An exciting large bird skull element was found in Box 14 recently! This is Project 23’s first beak from the extinct predatory bird Teratornis merriami. With a wingspan of 12 ft and weighing possibly 32 lbs, Merriam’s Teratorn is the largest bird found at Rancho La Brea and ranks among the largest known flying birds.
It's time to glop! We were back in Pit 91 last week to remove the continually seeping liquid asphalt.
Work continues on in Box 14, and some of the bison bones in the center of the deposit are in process of removal. This image shows: a tibia (1) that was removed Saturday, a scapula (2) that is broken in place, and a left metacarpal (3) located below the scapula.
Fresh out of the ground in Box 14, and just in time for Thanksgiving, we found the upper part of a right tarsometatarsus (lower leg bone) of an extinct California turkey, Meleagris californicus. Only male turkeys have the spur that protrudes from the rear of this bone, making it a quick and easy way to identify the sex of the individual. Male turkeys use the spur in a kicking motion to help fend off predators.
Now that SVP is over, we are back to digging in Box 14. One significant discovery from the past couple days is this fragment of a juvenile horse mandible. We recovered another fragment of a very young horse mandible in Box 14 last January in an adjacent grid and it is most likely that they are from the same individual. So far in Box 14 we have juvenile representatives of mastodon, camel, dwarf pronghorn, dire wolf and horse.
We have been busy lately preparing for visitors to our museum from the Society of Vertebrate Paleontology's Annual Meeting that is happening next week in Los Angeles. Shown here, the Page Museum Research and Collections staff works on a new lineup of skulls in the lab, and volunteer Bethany glops in Pit 91.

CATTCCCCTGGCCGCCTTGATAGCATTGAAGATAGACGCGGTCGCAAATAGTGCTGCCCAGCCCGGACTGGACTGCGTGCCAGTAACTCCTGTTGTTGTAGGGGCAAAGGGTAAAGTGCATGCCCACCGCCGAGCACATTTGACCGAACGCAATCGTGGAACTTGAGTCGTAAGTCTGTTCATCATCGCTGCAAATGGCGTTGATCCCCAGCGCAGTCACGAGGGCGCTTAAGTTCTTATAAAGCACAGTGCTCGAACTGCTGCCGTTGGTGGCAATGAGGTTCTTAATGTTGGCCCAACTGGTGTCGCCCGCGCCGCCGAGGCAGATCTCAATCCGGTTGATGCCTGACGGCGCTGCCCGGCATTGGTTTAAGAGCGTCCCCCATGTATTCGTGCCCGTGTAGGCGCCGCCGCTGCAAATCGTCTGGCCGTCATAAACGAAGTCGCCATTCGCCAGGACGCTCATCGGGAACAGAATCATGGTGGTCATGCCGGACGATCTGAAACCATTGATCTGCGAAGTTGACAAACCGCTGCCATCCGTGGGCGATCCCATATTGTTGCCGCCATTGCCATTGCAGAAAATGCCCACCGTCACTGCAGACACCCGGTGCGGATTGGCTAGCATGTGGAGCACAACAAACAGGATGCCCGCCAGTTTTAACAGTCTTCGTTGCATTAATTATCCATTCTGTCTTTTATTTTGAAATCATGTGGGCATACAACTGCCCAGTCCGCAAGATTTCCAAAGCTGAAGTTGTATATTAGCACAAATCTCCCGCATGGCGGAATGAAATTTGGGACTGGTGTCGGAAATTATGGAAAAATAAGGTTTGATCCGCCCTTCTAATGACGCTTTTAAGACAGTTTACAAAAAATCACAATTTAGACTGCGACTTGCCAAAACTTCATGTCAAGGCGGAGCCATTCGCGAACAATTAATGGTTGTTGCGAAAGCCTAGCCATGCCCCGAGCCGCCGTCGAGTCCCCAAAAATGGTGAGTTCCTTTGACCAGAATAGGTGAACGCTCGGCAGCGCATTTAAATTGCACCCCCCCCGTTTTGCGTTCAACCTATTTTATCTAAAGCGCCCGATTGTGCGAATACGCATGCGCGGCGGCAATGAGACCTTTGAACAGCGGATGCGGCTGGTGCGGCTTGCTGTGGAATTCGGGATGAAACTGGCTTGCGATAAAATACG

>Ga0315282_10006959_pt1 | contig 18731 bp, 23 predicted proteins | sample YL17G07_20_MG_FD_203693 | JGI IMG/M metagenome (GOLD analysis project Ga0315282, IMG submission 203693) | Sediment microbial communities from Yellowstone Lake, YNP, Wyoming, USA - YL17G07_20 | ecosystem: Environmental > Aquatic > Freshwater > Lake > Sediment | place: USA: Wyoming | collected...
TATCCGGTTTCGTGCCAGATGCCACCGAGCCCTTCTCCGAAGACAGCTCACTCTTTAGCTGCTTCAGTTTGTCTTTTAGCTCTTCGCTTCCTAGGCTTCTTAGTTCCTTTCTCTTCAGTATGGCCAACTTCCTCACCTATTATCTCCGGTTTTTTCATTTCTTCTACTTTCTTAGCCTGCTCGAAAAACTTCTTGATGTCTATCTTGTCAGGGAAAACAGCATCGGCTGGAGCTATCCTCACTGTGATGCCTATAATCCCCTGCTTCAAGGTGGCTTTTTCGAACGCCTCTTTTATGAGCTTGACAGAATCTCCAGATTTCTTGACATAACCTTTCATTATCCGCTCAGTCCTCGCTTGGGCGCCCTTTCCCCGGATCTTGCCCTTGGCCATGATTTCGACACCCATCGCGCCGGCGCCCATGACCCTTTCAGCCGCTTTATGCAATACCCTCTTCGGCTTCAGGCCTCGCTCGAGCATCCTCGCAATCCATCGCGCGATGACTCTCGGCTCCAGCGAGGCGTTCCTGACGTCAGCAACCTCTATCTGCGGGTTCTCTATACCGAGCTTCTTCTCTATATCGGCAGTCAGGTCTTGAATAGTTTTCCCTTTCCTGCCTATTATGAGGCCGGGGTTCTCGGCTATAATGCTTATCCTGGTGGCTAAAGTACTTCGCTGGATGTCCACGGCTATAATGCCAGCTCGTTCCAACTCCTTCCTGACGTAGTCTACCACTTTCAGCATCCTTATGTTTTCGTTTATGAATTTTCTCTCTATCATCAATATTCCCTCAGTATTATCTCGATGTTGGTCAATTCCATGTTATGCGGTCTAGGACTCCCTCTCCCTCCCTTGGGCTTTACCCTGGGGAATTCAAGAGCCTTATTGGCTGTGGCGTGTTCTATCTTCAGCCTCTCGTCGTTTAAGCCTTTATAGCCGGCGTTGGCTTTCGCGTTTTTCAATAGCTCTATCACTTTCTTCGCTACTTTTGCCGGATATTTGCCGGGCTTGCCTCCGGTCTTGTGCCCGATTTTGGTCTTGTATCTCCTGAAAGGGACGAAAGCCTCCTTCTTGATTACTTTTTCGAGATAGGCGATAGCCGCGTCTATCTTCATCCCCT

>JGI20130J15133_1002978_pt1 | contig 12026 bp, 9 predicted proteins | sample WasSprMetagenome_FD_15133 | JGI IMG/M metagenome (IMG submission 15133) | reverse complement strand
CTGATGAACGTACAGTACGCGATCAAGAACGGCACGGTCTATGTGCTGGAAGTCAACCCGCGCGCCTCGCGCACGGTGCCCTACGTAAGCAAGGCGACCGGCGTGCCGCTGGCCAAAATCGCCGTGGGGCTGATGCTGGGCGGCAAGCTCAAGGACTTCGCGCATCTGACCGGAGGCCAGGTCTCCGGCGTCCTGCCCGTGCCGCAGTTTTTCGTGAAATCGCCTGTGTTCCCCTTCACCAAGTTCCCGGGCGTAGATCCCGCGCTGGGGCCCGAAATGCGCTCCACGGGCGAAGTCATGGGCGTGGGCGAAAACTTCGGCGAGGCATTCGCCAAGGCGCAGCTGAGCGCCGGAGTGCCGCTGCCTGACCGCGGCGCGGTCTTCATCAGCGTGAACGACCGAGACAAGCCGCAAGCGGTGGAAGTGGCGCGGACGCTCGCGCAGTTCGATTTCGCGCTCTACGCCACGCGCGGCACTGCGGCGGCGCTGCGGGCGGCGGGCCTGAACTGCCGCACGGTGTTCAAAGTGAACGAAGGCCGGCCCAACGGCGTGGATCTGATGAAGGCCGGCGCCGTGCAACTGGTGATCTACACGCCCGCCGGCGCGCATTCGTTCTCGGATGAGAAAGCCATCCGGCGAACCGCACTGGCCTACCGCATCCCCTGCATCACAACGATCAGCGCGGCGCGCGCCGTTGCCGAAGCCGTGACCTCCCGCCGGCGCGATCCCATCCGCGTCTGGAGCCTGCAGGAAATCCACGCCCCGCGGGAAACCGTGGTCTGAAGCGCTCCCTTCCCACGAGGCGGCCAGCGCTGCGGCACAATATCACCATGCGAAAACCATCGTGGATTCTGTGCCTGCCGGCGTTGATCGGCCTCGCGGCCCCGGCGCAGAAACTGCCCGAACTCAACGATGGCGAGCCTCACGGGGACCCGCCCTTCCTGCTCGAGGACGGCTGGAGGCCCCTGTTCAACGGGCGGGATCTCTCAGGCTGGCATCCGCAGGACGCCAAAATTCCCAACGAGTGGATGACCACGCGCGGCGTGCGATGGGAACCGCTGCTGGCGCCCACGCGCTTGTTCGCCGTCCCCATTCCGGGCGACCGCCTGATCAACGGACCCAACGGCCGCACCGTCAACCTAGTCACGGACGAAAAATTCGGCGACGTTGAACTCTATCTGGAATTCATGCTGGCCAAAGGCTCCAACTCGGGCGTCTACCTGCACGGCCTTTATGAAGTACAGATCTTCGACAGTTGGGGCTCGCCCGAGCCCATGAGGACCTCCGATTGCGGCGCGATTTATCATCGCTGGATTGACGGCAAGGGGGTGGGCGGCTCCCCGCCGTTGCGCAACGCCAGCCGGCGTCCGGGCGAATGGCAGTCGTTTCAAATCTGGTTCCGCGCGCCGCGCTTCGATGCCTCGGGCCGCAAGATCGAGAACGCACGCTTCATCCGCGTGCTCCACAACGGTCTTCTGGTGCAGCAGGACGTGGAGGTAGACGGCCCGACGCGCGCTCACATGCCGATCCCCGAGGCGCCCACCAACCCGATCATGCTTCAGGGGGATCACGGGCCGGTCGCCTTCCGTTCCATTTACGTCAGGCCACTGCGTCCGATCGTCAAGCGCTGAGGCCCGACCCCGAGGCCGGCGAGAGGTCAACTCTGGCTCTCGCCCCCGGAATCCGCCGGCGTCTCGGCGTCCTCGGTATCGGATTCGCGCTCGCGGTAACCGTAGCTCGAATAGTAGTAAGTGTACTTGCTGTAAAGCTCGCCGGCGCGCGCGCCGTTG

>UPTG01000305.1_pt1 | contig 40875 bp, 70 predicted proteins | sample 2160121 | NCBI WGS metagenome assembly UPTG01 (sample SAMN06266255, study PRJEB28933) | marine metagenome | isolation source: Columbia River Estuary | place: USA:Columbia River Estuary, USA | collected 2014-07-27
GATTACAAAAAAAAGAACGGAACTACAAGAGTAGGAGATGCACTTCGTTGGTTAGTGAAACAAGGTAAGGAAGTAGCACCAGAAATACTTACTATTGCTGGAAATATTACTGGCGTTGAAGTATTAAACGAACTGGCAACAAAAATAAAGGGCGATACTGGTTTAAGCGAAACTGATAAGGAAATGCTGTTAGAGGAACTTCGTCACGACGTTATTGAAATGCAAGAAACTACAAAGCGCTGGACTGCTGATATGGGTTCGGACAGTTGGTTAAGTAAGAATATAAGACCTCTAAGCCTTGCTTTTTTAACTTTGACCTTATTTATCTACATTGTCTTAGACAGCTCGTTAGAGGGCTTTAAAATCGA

The saber-toothed cat femur on the left is currently being excavated in Box 13. The damage to its surface is not from a scavenger but is called "pit wear." The large grooves on the surface of this bone formed when it moved against other bones within the asphalt seep. The cause of the movement is uncertain but could conceivably represent migration of the asphalt within the seep, trampling from other animals that were caught in the seep, or the result of earthquake activity.
This is an image of a section of millipede that was excavated in box 1 from hard asphaltic sandy matrix. Upon close inspection, some of its tiny legs are still attached to its body and may even be complete (see lower section of image).
These are some nice specimens that we have discovered in box 1 excavation recently:
2. plant and twig mass
3. impression of small beetle (top) and millipede (bottom)
4. beetle elytra with purple pigment, as seen when first exposed. The color fades in a few minutes when exposed to air.
This is one of many well preserved Pleistocene branches being cleaned in the Fishbowl Lab at the moment. The wood almost looks modern but was excavated from among bones that are ~35,000 years old.